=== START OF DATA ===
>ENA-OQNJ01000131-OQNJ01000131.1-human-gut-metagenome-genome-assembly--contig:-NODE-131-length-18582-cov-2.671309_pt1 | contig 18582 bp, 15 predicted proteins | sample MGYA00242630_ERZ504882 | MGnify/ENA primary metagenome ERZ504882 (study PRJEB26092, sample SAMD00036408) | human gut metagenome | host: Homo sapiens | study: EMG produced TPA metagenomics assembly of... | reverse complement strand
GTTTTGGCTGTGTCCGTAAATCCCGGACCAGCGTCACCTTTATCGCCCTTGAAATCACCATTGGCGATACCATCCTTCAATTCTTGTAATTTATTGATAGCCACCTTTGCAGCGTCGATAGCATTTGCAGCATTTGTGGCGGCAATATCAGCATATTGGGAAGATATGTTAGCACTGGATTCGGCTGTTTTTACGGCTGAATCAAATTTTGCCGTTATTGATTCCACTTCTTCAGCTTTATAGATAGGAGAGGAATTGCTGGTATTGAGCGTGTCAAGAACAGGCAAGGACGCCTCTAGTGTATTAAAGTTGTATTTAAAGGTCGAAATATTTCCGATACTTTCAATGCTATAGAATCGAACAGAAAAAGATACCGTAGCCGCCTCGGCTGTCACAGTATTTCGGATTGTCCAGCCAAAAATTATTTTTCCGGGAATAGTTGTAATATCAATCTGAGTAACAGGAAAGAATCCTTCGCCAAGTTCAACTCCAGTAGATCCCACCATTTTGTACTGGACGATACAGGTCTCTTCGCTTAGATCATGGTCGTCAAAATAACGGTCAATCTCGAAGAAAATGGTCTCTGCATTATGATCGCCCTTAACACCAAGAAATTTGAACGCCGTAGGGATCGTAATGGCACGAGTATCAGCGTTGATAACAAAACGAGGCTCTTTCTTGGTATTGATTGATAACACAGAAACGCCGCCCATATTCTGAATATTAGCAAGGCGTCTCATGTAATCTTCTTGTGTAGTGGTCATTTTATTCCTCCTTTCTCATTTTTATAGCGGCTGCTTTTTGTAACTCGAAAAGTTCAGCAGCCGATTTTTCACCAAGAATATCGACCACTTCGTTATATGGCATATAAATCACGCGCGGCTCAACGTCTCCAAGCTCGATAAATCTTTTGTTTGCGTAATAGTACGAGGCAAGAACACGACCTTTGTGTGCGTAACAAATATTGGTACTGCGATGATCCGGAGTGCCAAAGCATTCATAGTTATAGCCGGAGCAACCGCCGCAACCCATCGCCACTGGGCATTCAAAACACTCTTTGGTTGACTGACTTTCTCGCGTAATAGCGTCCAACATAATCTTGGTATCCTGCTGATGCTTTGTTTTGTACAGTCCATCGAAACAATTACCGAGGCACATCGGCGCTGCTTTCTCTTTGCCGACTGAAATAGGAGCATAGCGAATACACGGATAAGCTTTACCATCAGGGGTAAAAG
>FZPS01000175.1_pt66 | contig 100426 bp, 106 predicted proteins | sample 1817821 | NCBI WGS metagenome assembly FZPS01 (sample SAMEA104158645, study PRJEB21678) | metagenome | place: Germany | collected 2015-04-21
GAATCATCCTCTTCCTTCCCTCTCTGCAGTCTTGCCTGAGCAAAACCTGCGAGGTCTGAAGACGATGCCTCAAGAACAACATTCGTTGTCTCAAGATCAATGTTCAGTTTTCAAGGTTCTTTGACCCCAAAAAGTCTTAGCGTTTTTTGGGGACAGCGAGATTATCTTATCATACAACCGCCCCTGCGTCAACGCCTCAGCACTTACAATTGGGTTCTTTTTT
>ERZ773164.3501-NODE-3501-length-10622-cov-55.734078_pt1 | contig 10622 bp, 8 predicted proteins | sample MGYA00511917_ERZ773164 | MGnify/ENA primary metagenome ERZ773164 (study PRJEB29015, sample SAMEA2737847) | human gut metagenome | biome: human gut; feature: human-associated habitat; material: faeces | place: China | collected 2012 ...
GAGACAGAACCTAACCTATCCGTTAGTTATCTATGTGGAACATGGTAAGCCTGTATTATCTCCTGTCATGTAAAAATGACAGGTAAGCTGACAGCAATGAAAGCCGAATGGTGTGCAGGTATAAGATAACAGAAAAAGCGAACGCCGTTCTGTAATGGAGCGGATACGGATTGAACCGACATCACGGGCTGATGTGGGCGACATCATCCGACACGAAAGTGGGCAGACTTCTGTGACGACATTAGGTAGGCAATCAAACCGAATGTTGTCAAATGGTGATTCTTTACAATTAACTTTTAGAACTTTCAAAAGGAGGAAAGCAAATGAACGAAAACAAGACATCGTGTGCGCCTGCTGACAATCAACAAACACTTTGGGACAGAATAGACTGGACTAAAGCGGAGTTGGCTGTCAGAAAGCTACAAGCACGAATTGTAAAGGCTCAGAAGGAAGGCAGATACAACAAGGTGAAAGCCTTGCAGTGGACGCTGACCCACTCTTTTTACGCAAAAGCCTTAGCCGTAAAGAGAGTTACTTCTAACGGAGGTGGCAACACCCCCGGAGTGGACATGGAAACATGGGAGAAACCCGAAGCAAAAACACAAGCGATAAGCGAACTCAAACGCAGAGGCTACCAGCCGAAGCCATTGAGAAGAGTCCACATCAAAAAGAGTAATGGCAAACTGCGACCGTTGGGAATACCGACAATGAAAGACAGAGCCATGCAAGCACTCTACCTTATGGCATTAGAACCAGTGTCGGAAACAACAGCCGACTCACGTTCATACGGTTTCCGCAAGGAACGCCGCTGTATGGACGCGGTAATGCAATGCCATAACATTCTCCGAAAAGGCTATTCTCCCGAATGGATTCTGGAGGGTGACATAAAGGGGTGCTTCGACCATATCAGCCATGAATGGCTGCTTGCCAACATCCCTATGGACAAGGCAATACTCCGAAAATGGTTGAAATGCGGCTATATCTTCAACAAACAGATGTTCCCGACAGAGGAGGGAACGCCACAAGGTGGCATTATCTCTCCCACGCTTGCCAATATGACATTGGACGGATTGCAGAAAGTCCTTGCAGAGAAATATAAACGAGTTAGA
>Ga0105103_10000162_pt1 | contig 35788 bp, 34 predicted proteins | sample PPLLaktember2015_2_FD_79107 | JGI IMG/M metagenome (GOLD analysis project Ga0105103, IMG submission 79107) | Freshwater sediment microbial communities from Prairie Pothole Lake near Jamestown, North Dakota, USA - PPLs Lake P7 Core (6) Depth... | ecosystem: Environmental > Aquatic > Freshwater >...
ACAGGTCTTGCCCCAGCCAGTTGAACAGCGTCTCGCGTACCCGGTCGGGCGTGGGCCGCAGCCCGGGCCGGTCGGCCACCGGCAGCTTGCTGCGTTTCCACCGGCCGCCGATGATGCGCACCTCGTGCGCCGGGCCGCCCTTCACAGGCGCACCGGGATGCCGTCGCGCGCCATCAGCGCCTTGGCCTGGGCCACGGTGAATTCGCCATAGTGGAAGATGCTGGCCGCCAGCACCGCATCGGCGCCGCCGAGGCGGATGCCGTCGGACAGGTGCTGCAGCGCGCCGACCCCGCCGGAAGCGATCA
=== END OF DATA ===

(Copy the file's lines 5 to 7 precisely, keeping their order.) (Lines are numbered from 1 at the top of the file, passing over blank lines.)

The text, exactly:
>ERZ773164.3501-NODE-3501-length-10622-cov-55.734078_pt1 | contig 10622 bp, 8 predicted proteins | sample MGYA00511917_ERZ773164 | MGnify/ENA primary metagenome ERZ773164 (study PRJEB29015, sample SAMEA2737847) | human gut metagenome | biome: human gut; feature: human-associated habitat; material: faeces | place: China | collected 2012 ...
GAGACAGAACCTAACCTATCCGTTAGTTATCTATGTGGAACATGGTAAGCCTGTATTATCTCCTGTCATGTAAAAATGACAGGTAAGCTGACAGCAATGAAAGCCGAATGGTGTGCAGGTATAAGATAACAGAAAAAGCGAACGCCGTTCTGTAATGGAGCGGATACGGATTGAACCGACATCACGGGCTGATGTGGGCGACATCATCCGACACGAAAGTGGGCAGACTTCTGTGACGACATTAGGTAGGCAATCAAACCGAATGTTGTCAAATGGTGATTCTTTACAATTAACTTTTAGAACTTTCAAAAGGAGGAAAGCAAATGAACGAAAACAAGACATCGTGTGCGCCTGCTGACAATCAACAAACACTTTGGGACAGAATAGACTGGACTAAAGCGGAGTTGGCTGTCAGAAAGCTACAAGCACGAATTGTAAAGGCTCAGAAGGAAGGCAGATACAACAAGGTGAAAGCCTTGCAGTGGACGCTGACCCACTCTTTTTACGCAAAAGCCTTAGCCGTAAAGAGAGTTACTTCTAACGGAGGTGGCAACACCCCCGGAGTGGACATGGAAACATGGGAGAAACCCGAAGCAAAAACACAAGCGATAAGCGAACTCAAACGCAGAGGCTACCAGCCGAAGCCATTGAGAAGAGTCCACATCAAAAAGAGTAATGGCAAACTGCGACCGTTGGGAATACCGACAATGAAAGACAGAGCCATGCAAGCACTCTACCTTATGGCATTAGAACCAGTGTCGGAAACAACAGCCGACTCACGTTCATACGGTTTCCGCAAGGAACGCCGCTGTATGGACGCGGTAATGCAATGCCATAACATTCTCCGAAAAGGCTATTCTCCCGAATGGATTCTGGAGGGTGACATAAAGGGGTGCTTCGACCATATCAGCCATGAATGGCTGCTTGCCAACATCCCTATGGACAAGGCAATACTCCGAAAATGGTTGAAATGCGGCTATATCTTCAACAAACAGATGTTCCCGACAGAGGAGGGAACGCCACAAGGTGGCATTATCTCTCCCACGCTTGCCAATATGACATTGGACGGATTGCAGAAAGTCCTTGCAGAGAAATATAAACGAGTTAGA
>Ga0105103_10000162_pt1 | contig 35788 bp, 34 predicted proteins | sample PPLLaktember2015_2_FD_79107 | JGI IMG/M metagenome (GOLD analysis project Ga0105103, IMG submission 79107) | Freshwater sediment microbial communities from Prairie Pothole Lake near Jamestown, North Dakota, USA - PPLs Lake P7 Core (6) Depth... | ecosystem: Environmental > Aquatic > Freshwater >...